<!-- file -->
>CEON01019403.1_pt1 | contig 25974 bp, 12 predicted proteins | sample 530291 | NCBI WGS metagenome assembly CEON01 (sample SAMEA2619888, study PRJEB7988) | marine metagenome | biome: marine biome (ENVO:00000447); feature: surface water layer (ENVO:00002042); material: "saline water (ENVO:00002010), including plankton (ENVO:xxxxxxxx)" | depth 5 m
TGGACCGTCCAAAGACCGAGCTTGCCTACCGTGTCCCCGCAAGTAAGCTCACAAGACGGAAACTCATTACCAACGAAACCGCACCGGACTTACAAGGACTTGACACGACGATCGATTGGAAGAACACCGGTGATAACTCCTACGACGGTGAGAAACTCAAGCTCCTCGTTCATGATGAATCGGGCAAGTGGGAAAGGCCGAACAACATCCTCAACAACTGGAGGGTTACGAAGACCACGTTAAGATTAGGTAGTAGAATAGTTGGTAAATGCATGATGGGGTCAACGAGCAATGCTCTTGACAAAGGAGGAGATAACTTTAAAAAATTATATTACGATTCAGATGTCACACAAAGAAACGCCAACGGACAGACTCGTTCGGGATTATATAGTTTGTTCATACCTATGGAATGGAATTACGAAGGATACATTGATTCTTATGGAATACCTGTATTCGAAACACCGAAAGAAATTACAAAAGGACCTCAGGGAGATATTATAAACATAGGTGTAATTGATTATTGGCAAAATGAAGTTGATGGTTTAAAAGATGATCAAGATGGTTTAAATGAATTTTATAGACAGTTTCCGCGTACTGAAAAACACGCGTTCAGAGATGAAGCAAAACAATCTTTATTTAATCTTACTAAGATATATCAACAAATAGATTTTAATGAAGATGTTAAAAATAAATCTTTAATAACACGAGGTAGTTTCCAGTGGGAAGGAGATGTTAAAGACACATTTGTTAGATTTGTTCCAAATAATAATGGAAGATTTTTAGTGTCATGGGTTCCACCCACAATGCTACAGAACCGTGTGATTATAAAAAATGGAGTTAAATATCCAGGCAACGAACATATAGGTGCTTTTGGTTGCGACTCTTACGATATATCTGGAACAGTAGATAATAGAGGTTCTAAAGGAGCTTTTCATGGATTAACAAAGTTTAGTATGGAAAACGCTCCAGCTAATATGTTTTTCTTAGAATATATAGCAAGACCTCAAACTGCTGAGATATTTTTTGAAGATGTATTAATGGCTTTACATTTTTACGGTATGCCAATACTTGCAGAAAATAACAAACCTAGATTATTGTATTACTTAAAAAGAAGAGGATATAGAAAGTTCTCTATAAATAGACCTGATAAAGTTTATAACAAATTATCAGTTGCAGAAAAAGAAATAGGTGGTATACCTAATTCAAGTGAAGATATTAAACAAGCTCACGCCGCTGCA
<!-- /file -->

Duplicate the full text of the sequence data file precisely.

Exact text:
>CEON01019403.1_pt1 | contig 25974 bp, 12 predicted proteins | sample 530291 | NCBI WGS metagenome assembly CEON01 (sample SAMEA2619888, study PRJEB7988) | marine metagenome | biome: marine biome (ENVO:00000447); feature: surface water layer (ENVO:00002042); material: "saline water (ENVO:00002010), including plankton (ENVO:xxxxxxxx)" | depth 5 m
TGGACCGTCCAAAGACCGAGCTTGCCTACCGTGTCCCCGCAAGTAAGCTCACAAGACGGAAACTCATTACCAACGAAACCGCACCGGACTTACAAGGACTTGACACGACGATCGATTGGAAGAACACCGGTGATAACTCCTACGACGGTGAGAAACTCAAGCTCCTCGTTCATGATGAATCGGGCAAGTGGGAAAGGCCGAACAACATCCTCAACAACTGGAGGGTTACGAAGACCACGTTAAGATTAGGTAGTAGAATAGTTGGTAAATGCATGATGGGGTCAACGAGCAATGCTCTTGACAAAGGAGGAGATAACTTTAAAAAATTATATTACGATTCAGATGTCACACAAAGAAACGCCAACGGACAGACTCGTTCGGGATTATATAGTTTGTTCATACCTATGGAATGGAATTACGAAGGATACATTGATTCTTATGGAATACCTGTATTCGAAACACCGAAAGAAATTACAAAAGGACCTCAGGGAGATATTATAAACATAGGTGTAATTGATTATTGGCAAAATGAAGTTGATGGTTTAAAAGATGATCAAGATGGTTTAAATGAATTTTATAGACAGTTTCCGCGTACTGAAAAACACGCGTTCAGAGATGAAGCAAAACAATCTTTATTTAATCTTACTAAGATATATCAACAAATAGATTTTAATGAAGATGTTAAAAATAAATCTTTAATAACACGAGGTAGTTTCCAGTGGGAAGGAGATGTTAAAGACACATTTGTTAGATTTGTTCCAAATAATAATGGAAGATTTTTAGTGTCATGGGTTCCACCCACAATGCTACAGAACCGTGTGATTATAAAAAATGGAGTTAAATATCCAGGCAACGAACATATAGGTGCTTTTGGTTGCGACTCTTACGATATATCTGGAACAGTAGATAATAGAGGTTCTAAAGGAGCTTTTCATGGATTAACAAAGTTTAGTATGGAAAACGCTCCAGCTAATATGTTTTTCTTAGAATATATAGCAAGACCTCAAACTGCTGAGATATTTTTTGAAGATGTATTAATGGCTTTACATTTTTACGGTATGCCAATACTTGCAGAAAATAACAAACCTAGATTATTGTATTACTTAAAAAGAAGAGGATATAGAAAGTTCTCTATAAATAGACCTGATAAAGTTTATAACAAATTATCAGTTGCAGAAAAAGAAATAGGTGGTATACCTAATTCAAGTGAAGATATTAAACAAGCTCACGCCGCTGCA